Like many of you the deaths of George Floyd, Ahmaud Arbery, and Breonna Taylor, culminating in demonstrations across the country this past weekend, have left me feeling a mix of emotions from horrified and hopeless, to anxious and angry.
More than 50 years after the assassination of Martin Luther King Jr. it is outrageous that it should still be dangerous to simply be a black person in the United States.
But it is.
At the heart of all these tragedies is racism. It is our responsibility not only to educate ourselves but to be open to hearing some uncomfortable truths about ourselves and our communities, and to find ways to become part of the solution.
“Part of being optimistic is keeping one’s head pointed towards the sun, one’s feet moving forward… There were many dark moments when my faith in humanity was sorely tested but I would not and could not give myself up to despair.” – Nelson Mandela
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Black Lives Matter. Breaking the cycle of poverty cannot happen without also dismantling the systemic oppression and racism that Black people face in the United States and across the globe. We stand with our students, Alumni, community members, staff, community partners, and supporters who identify with this lived experience.
We mourn the loss of Ahmaud Arbery, Breonna Taylor, George Floyd, McKinsley LaKeith Lincoln, Nina Pop, Sean Reed, and Tony McDade. We acknowledge there are countless others who have lost their life due to an unjust system, and this has been happening for far too long.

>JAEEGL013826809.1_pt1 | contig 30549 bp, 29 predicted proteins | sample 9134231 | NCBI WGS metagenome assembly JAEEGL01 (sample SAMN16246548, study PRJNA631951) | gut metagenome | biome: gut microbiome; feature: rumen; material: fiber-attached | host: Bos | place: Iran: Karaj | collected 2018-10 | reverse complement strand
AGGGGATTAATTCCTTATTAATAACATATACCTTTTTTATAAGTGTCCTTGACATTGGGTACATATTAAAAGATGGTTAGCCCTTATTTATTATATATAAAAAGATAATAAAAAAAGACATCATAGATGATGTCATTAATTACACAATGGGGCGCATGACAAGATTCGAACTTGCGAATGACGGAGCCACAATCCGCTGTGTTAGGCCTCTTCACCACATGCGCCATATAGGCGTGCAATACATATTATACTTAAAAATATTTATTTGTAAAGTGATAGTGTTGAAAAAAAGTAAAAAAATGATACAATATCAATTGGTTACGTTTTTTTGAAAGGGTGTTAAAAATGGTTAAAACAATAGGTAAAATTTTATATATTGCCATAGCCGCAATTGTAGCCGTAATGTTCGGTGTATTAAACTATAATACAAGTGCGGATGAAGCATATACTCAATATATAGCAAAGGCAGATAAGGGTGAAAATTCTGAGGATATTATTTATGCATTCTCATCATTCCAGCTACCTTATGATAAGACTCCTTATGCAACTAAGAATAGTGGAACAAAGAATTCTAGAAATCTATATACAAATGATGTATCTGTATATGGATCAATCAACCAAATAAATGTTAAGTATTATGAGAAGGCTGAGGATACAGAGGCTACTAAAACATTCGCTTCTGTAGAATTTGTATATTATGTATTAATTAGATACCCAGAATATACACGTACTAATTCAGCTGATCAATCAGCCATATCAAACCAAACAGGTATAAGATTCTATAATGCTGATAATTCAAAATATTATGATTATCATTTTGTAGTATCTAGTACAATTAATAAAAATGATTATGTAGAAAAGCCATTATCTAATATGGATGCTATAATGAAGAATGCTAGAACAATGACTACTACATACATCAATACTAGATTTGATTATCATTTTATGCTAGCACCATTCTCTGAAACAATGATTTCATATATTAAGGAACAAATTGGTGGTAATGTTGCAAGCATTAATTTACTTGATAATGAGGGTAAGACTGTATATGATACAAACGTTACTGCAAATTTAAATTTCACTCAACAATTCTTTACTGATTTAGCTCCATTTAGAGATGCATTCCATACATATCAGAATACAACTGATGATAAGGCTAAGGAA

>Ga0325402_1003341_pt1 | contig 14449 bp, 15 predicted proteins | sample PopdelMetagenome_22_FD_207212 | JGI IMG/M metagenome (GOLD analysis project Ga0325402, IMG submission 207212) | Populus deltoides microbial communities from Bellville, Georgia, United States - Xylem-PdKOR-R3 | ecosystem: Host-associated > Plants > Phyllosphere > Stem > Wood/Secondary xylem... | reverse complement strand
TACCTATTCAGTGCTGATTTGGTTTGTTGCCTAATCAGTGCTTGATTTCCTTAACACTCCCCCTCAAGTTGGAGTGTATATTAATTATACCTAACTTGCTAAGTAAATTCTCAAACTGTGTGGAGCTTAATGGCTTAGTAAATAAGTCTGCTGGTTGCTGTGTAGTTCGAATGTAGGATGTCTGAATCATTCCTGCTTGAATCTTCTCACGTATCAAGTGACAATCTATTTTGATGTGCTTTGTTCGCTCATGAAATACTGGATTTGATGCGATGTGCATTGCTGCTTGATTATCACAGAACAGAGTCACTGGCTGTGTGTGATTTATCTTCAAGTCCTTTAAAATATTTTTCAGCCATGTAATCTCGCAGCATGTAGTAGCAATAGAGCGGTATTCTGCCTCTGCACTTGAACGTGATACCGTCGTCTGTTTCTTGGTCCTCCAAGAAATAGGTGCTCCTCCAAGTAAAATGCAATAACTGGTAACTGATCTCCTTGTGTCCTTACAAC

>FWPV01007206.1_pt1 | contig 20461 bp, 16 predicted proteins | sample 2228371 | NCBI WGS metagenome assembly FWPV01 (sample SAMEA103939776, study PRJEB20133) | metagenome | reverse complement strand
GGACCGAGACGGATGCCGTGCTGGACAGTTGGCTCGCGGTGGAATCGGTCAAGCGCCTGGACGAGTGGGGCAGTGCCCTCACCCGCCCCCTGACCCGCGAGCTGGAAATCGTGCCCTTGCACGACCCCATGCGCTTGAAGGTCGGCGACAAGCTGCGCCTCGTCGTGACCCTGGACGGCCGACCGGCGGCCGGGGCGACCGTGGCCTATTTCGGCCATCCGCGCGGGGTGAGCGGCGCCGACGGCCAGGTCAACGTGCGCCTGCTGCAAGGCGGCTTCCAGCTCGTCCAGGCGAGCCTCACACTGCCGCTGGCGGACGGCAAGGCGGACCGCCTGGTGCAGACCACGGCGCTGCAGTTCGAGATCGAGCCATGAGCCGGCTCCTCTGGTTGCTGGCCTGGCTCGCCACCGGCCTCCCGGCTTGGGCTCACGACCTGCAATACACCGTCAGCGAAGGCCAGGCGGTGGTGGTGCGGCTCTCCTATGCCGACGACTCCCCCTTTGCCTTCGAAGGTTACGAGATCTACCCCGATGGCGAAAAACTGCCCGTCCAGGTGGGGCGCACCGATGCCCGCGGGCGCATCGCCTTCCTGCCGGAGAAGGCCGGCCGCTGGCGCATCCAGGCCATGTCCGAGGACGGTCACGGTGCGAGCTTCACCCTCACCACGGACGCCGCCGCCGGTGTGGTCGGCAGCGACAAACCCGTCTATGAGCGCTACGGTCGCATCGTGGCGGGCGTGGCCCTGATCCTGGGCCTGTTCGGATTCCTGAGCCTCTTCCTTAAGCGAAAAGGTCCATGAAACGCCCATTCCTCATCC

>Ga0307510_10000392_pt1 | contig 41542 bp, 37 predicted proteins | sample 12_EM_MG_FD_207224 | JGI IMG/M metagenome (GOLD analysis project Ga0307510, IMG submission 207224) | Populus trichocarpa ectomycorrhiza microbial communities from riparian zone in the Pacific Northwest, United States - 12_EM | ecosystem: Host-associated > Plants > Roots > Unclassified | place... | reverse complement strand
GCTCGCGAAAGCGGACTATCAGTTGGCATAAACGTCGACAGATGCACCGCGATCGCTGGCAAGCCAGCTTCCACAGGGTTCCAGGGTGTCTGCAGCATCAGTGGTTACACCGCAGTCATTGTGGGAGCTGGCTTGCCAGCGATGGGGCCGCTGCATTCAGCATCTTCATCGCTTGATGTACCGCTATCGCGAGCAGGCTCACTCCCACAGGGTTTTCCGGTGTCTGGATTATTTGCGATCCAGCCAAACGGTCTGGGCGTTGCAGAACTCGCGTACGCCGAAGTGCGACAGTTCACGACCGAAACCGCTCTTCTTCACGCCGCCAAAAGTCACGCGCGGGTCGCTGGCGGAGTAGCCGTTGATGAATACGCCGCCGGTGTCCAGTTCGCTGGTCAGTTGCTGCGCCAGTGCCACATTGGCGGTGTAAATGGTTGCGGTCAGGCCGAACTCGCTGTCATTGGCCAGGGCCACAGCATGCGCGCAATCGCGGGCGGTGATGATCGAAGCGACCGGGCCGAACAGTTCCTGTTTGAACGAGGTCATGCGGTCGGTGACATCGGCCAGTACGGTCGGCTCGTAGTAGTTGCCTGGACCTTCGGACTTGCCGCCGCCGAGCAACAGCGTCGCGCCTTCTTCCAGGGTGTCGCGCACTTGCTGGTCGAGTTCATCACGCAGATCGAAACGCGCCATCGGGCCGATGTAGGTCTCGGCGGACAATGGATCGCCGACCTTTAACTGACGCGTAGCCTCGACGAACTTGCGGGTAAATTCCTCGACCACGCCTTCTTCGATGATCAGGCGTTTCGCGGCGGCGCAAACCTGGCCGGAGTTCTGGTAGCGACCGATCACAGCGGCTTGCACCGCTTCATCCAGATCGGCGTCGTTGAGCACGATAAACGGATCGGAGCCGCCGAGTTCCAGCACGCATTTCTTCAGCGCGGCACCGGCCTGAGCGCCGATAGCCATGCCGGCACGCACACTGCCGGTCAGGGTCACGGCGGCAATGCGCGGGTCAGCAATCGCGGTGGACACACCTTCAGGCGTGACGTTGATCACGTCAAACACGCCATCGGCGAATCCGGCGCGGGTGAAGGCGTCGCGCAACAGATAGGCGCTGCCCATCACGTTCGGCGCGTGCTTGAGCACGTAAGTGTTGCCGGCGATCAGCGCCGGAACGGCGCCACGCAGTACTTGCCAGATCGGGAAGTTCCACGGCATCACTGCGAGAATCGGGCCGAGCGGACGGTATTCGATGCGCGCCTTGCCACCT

We also know that we must do more. We believe that through service-learning and education, we can more deeply address the history of racism and colonialism within our U.S. and Global communities on our journey to break the cycle of poverty, illiteracy, and low expectations.
We stand in solidarity to continue the fight for justice through equity and inclusion. We are responsible for each other. And we will never give up.
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We Stand With You
At CLA, we are actively learning, listening, and reflecting on the racist events within our country.
- We too are outraged and saddened by the unjust death of George Floyd and many others — senseless acts driven by a long history of racism and division.
- We believe in equity and protecting the human rights of all people and communities.
- We support our CLA family, especially our black, indigenous, and family members of color. We believe their voices should be heard and their experiences validated.
- Though we may not have experienced these pains personally, we strive to make CLA a safe place where we recognize the pain of so many of our CLA family and community members.